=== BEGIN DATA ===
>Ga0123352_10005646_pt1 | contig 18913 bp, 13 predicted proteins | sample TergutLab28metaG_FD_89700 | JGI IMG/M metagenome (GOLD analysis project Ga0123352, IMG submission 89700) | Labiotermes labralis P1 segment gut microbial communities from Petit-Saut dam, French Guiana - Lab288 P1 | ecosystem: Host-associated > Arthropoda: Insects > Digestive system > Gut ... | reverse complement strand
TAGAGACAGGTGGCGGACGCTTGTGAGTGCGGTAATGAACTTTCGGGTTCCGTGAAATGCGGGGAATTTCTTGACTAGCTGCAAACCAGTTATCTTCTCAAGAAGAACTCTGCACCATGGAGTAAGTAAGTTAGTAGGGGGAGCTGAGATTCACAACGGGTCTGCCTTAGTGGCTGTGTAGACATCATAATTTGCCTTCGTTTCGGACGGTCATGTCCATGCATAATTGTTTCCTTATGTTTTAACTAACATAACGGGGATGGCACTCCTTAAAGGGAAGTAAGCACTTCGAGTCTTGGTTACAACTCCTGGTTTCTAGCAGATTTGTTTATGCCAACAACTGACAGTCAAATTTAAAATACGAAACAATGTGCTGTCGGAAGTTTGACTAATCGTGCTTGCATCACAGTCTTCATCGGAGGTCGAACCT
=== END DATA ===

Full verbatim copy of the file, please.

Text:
>Ga0123352_10005646_pt1 | contig 18913 bp, 13 predicted proteins | sample TergutLab28metaG_FD_89700 | JGI IMG/M metagenome (GOLD analysis project Ga0123352, IMG submission 89700) | Labiotermes labralis P1 segment gut microbial communities from Petit-Saut dam, French Guiana - Lab288 P1 | ecosystem: Host-associated > Arthropoda: Insects > Digestive system > Gut ... | reverse complement strand
TAGAGACAGGTGGCGGACGCTTGTGAGTGCGGTAATGAACTTTCGGGTTCCGTGAAATGCGGGGAATTTCTTGACTAGCTGCAAACCAGTTATCTTCTCAAGAAGAACTCTGCACCATGGAGTAAGTAAGTTAGTAGGGGGAGCTGAGATTCACAACGGGTCTGCCTTAGTGGCTGTGTAGACATCATAATTTGCCTTCGTTTCGGACGGTCATGTCCATGCATAATTGTTTCCTTATGTTTTAACTAACATAACGGGGATGGCACTCCTTAAAGGGAAGTAAGCACTTCGAGTCTTGGTTACAACTCCTGGTTTCTAGCAGATTTGTTTATGCCAACAACTGACAGTCAAATTTAAAATACGAAACAATGTGCTGTCGGAAGTTTGACTAATCGTGCTTGCATCACAGTCTTCATCGGAGGTCGAACCT